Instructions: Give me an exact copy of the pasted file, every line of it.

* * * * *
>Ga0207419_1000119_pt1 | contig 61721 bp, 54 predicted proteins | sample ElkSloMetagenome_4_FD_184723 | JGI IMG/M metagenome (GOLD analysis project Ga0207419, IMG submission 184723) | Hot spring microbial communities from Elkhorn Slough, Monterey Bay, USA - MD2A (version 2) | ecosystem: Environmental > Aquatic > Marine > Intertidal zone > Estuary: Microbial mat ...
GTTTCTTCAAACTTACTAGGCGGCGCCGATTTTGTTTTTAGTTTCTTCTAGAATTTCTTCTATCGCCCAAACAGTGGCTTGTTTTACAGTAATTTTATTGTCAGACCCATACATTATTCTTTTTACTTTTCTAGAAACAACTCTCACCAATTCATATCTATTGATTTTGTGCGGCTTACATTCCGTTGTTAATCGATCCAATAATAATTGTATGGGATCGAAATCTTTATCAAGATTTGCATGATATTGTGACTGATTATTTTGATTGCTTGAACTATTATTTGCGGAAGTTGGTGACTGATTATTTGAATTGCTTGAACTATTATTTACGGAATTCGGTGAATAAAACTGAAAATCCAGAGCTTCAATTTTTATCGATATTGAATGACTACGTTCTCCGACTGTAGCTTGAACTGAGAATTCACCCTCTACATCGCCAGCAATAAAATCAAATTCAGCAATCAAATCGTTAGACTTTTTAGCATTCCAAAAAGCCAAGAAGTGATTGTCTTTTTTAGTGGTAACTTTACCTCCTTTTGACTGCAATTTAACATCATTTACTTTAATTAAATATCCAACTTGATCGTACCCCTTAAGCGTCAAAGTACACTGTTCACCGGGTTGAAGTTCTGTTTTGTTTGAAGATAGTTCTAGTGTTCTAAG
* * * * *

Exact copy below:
>Ga0207419_1000119_pt1 | contig 61721 bp, 54 predicted proteins | sample ElkSloMetagenome_4_FD_184723 | JGI IMG/M metagenome (GOLD analysis project Ga0207419, IMG submission 184723) | Hot spring microbial communities from Elkhorn Slough, Monterey Bay, USA - MD2A (version 2) | ecosystem: Environmental > Aquatic > Marine > Intertidal zone > Estuary: Microbial mat ...
GTTTCTTCAAACTTACTAGGCGGCGCCGATTTTGTTTTTAGTTTCTTCTAGAATTTCTTCTATCGCCCAAACAGTGGCTTGTTTTACAGTAATTTTATTGTCAGACCCATACATTATTCTTTTTACTTTTCTAGAAACAACTCTCACCAATTCATATCTATTGATTTTGTGCGGCTTACATTCCGTTGTTAATCGATCCAATAATAATTGTATGGGATCGAAATCTTTATCAAGATTTGCATGATATTGTGACTGATTATTTTGATTGCTTGAACTATTATTTGCGGAAGTTGGTGACTGATTATTTGAATTGCTTGAACTATTATTTACGGAATTCGGTGAATAAAACTGAAAATCCAGAGCTTCAATTTTTATCGATATTGAATGACTACGTTCTCCGACTGTAGCTTGAACTGAGAATTCACCCTCTACATCGCCAGCAATAAAATCAAATTCAGCAATCAAATCGTTAGACTTTTTAGCATTCCAAAAAGCCAAGAAGTGATTGTCTTTTTTAGTGGTAACTTTACCTCCTTTTGACTGCAATTTAACATCATTTACTTTAATTAAATATCCAACTTGATCGTACCCCTTAAGCGTCAAAGTACACTGTTCACCGGGTTGAAGTTCTGTTTTGTTTGAAGATAGTTCTAGTGTTCTAAG